(As apparently, many parents at our children's school have been known to do.)
The Director further told me that if I have concerns, she will make sure that our children don't receive any snacks from the school and instead, I can supply all of the snacks that I want for them to consume. And I was thinking that if I have concerns, I SHOULDN'T HAVE CONCERNS for the amount of money that we are spending to send our children there.
It actually surprised me that when I left the parking lot 10 minutes later, my children weren't back in their carseats and on their way home.
I don't want to over react and I fear I might be heading that direction.
Still, I told the Director that I will be sending snacks to school and I want to sit in on a class to observe our children. She said that we aren't scheduled to observe our children until the middle of February and I replied that February is too long to wait and I would be coming in to school the first week of December and I want to observe each of our three children in their respective classes. I also want to have conferences with each of the teachers regarding our children's progress. And although I didn't tell the Director this, if I am not completely satisfied following those meetings, I am going to pull the kids out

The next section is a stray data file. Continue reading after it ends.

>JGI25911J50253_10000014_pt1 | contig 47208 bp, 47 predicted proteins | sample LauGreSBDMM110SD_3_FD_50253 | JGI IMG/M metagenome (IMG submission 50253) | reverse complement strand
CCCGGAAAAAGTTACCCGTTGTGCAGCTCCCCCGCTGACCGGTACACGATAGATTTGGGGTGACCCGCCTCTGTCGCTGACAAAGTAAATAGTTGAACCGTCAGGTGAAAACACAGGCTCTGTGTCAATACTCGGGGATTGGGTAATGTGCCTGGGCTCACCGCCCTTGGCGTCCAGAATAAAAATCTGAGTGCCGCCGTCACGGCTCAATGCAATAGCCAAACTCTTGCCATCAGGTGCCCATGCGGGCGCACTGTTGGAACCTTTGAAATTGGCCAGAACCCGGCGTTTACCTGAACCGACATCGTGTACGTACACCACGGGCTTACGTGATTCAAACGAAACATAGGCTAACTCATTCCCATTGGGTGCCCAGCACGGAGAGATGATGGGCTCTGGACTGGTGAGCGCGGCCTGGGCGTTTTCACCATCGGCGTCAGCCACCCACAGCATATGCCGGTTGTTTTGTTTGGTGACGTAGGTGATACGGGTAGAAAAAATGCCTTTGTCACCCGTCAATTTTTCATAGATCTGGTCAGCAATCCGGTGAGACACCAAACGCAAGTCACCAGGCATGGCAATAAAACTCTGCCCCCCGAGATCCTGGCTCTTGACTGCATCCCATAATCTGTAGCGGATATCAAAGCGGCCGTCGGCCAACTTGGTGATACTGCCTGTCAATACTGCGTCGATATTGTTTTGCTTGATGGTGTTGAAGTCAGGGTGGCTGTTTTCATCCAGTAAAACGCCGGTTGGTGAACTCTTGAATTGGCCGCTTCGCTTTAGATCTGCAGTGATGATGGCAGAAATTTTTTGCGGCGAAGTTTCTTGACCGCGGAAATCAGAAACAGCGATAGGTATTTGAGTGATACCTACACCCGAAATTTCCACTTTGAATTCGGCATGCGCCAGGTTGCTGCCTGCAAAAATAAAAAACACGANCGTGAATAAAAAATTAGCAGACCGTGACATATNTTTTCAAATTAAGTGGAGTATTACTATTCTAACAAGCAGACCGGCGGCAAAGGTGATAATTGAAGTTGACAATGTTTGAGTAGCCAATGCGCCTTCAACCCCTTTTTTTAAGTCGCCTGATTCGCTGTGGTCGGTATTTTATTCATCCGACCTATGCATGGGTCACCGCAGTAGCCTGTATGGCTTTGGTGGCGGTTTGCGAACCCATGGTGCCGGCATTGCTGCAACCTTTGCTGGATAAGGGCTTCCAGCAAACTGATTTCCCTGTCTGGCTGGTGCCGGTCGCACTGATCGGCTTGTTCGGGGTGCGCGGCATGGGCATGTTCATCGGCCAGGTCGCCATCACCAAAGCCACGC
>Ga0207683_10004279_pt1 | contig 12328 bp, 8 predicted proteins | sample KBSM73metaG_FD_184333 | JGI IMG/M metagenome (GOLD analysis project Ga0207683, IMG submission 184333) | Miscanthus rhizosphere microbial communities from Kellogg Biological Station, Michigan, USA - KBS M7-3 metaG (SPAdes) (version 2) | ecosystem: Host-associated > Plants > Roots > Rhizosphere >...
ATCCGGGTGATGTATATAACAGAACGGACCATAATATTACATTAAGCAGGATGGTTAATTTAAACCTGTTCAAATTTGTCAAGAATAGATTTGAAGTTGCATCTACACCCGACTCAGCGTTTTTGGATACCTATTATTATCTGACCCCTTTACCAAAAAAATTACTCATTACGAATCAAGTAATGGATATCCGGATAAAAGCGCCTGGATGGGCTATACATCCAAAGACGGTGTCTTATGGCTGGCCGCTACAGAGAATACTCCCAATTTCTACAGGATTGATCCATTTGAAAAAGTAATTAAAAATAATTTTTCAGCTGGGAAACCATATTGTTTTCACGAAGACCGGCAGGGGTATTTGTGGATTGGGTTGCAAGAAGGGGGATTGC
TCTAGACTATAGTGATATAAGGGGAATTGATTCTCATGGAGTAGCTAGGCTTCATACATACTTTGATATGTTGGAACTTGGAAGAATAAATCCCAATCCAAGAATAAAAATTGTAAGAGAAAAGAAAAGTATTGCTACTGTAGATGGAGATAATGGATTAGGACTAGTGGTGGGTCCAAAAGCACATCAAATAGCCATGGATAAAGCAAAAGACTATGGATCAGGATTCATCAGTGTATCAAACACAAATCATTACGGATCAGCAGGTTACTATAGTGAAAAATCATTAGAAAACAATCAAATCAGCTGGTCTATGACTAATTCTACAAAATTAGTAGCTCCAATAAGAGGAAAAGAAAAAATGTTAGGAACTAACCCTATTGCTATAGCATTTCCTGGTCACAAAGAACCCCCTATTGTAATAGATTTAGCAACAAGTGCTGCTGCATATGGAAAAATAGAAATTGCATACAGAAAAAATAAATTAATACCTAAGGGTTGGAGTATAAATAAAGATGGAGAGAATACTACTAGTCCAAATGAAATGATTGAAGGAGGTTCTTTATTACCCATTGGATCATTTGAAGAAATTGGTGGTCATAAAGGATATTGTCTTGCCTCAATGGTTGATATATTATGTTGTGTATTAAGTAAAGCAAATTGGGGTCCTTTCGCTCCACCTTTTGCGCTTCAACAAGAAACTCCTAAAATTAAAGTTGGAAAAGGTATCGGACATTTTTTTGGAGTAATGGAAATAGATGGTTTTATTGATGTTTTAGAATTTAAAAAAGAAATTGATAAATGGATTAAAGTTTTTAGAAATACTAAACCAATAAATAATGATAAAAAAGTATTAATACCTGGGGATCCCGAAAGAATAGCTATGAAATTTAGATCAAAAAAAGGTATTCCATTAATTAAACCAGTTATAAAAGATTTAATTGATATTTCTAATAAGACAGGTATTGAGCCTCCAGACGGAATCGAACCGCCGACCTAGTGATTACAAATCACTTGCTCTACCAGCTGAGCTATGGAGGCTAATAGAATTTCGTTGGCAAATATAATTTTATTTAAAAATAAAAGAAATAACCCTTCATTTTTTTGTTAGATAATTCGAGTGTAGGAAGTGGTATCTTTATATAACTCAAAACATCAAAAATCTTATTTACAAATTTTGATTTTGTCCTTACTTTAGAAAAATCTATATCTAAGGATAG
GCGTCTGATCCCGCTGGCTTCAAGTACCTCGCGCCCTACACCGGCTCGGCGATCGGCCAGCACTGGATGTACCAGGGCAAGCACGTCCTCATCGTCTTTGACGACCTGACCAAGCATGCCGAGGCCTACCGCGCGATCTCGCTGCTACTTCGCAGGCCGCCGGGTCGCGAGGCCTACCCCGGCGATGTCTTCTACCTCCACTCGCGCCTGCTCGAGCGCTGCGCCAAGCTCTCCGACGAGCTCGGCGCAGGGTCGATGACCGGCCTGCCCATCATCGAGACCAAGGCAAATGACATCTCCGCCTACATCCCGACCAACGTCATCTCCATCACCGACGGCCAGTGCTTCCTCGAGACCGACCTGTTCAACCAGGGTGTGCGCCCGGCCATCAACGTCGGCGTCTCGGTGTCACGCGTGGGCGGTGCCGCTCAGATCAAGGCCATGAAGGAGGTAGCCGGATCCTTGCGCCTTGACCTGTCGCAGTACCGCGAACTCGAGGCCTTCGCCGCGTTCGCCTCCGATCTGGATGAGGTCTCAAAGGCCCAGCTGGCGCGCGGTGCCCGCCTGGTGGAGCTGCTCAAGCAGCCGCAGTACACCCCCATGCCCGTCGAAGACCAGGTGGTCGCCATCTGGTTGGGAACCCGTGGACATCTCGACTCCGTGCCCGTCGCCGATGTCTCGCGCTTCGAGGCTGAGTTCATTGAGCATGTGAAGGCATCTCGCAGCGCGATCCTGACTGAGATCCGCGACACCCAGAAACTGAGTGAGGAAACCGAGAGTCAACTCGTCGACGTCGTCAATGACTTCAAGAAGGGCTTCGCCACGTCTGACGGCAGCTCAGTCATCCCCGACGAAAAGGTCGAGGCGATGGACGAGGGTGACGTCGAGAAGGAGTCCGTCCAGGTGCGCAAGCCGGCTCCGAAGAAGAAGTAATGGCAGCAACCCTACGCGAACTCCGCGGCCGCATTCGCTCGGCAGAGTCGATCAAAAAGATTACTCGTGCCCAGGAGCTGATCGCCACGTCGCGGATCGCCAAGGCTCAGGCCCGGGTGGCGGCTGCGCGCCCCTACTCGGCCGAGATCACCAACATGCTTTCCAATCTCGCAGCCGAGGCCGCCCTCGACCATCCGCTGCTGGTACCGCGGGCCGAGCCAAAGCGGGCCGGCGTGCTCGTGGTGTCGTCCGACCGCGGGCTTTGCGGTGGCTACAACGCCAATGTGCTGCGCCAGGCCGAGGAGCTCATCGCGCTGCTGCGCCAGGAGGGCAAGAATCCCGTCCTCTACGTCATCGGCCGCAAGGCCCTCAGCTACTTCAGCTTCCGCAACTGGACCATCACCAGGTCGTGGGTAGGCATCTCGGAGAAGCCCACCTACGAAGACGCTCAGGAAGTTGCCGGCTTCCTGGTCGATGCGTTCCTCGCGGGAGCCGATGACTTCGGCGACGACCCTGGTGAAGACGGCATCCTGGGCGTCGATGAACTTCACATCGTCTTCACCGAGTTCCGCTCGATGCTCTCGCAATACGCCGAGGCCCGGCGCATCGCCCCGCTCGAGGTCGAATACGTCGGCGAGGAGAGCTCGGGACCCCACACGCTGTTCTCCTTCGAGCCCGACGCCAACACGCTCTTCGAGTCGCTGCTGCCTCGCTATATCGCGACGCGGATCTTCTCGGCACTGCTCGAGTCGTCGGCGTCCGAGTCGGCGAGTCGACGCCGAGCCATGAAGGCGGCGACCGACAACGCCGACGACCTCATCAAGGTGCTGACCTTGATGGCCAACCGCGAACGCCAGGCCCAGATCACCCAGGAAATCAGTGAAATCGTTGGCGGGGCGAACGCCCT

In hindsight, although I feel like I did a lot of research, I didn't do nearly as much as I should have. Sure, the teachers are all Montessori certified and Charlie and I were both impressed (to tears) when we sat in and observed the classes. But, the food thing really bothers me. And I don't think
Oh dear gracious the tuition.
Now if the parent-teacher conference yields that our children are thriving, I'll keep them in school. Otherwise, within the past week, I've looked in to several other options for schools around our neighborhood. I've also looked in to homeschooling and although I like the idea of homeschooling, there are certain children in our family that make me batty and I would truly fear for my mental stability if they were with me all day every day. I've also contemplated hiring a real live teacher to come in and instruct the children for three hours a day, in ... uh ... I don't know.